etcetera | Obituaries Electronic Telegraph
Saturday 22 February 1997
Issue 638

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Helen Snow

HELEN SNOW, who has died aged 89, witnessed the Chinese civil war and revolution as a chronicler and energetic participant.

She arrived in Shanghai in 1931, a tall and strikingly attractive 23-year-old, described by the dazzled Edgar Snow (whom she married a year later), as an "Amazon". She was eager to get started straight away on writing the books that would bring her the excitement and literary fame for which she considered herself uniquely qualified.

"I was brought up exactly right," she recalled confidently. "There was nothing wrong with it because it worked. I loved school. I loved every class. I took for granted that I should study; and I was the teacher's pet and the most popular girl in the school. This is a combination that isn't easy to find."

She produced a stream of books on China: some ephemeral, some written to promote a cause, some deliberately literary. Her account of the history of the Chinese Communist Party, written as it unfolded, is still in use in Chinese schools, and her book Red Dust, a sequence of biographies of Chinese Communists, remains an important historical source.

Much of her work was overshadowed by that of her more famous husband, a fact that occasionally inflamed her combative character. Her marriage to Snow rested on a professional partnership in which each spurred the other on.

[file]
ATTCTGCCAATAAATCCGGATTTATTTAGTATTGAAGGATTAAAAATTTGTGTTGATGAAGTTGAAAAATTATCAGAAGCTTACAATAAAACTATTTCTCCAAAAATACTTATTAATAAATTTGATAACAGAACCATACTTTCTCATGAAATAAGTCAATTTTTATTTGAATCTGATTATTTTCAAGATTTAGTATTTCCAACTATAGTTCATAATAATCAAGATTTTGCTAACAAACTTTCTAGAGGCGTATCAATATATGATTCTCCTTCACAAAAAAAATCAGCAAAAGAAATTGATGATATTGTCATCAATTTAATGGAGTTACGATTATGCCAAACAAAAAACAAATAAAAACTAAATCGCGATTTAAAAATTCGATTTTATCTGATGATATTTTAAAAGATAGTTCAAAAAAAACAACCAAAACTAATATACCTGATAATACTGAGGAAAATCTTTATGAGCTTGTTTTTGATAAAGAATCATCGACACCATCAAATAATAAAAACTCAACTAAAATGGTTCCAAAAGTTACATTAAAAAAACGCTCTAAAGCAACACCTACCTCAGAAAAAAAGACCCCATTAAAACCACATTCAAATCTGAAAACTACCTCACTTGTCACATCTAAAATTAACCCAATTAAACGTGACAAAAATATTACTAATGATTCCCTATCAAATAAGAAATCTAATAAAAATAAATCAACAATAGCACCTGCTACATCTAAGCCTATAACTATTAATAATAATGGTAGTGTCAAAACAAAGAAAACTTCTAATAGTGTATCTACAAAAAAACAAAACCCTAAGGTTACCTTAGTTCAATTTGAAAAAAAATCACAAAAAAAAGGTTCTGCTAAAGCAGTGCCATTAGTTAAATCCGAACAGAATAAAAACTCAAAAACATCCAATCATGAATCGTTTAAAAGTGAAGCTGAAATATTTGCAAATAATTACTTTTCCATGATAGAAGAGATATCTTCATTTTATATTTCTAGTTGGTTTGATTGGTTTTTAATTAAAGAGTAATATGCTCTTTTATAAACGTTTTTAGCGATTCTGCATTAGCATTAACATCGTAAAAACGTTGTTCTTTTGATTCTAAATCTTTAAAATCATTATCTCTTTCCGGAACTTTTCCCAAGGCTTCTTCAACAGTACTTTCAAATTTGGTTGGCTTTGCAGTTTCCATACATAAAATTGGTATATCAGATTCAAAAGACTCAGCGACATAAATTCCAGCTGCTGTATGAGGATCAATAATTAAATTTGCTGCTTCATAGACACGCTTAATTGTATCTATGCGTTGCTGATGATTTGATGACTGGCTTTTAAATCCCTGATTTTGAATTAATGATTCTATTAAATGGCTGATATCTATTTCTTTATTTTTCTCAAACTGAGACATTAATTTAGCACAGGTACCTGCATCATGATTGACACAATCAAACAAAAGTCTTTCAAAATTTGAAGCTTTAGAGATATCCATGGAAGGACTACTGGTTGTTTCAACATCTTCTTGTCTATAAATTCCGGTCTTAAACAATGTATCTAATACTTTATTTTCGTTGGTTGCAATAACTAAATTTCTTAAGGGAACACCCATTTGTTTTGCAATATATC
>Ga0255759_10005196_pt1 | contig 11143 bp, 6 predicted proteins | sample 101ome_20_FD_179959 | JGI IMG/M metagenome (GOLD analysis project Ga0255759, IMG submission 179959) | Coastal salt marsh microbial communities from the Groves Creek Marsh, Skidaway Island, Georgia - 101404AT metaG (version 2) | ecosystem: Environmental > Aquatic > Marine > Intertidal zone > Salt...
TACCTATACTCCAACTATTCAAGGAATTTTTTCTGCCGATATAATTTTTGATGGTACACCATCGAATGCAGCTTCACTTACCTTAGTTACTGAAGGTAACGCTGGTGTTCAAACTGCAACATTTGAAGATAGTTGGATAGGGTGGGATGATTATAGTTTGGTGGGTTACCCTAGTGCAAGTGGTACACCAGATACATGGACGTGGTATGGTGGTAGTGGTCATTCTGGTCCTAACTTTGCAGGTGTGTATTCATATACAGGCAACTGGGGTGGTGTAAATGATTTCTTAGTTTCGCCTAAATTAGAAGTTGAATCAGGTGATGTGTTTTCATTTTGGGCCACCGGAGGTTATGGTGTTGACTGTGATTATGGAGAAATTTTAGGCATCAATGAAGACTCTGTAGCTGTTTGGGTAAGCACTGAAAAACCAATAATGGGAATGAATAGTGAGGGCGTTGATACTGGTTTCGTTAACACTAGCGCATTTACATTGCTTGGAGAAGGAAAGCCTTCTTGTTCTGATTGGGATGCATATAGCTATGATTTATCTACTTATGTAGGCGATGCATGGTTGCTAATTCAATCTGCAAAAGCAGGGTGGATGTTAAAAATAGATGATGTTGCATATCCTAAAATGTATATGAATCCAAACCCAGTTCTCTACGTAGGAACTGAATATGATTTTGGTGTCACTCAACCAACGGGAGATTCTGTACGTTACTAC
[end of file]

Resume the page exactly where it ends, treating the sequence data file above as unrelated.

Helen Foster was born on Sept 21 1907, at Cedar, Utah, the daughter of a lawyer. From university, she joined the American Mining Congress, which lobbied for the adoption of the silver standard. She went to China to become private secretary to the American consul in Shanghai.

An air of manifest destiny charged the account of her first meeting with Edgar Snow, which she wrote in My China Years (1972). She had compiled a folder of cuttings of his news stories, and met him the day she arrived in Shanghai. "We were in league with the future," she wrote, "and we both knew it - yes, the first day."

They were married the following year. The wedding ceremony took place, at very short notice, at noon, on Christmas Day, in the American embassy in Tokyo. She chose Tokyo because it was "nice and clean," compared with Shanghai.

By March 1933, they were living in Peking, in the luxurious way of life of the "foreign set," in a traditional compound with a spacious house, garden and servants, all of which could be afforded on a journalist's income because of a highly favourable exchange rate.

They entertained and socialised (among her friends was the Jesuit palaeontologist-philosopher Teilhard de Chardin, with whom she argued about philosophy), and Helen did her best to improve Snow's scruffy journalistic habits.

They lived in Peking until the Japanese invasion of the city in 1937. As popular discontent with the Japanese regime in China grew, the Snows became increasingly active in supporting the Chinese students who were becoming the leaders of the movement for Chinese independence (culminating years later in the establishment of the People's Republic of China), offering them their house as a safe haven, and helping to produce their publications.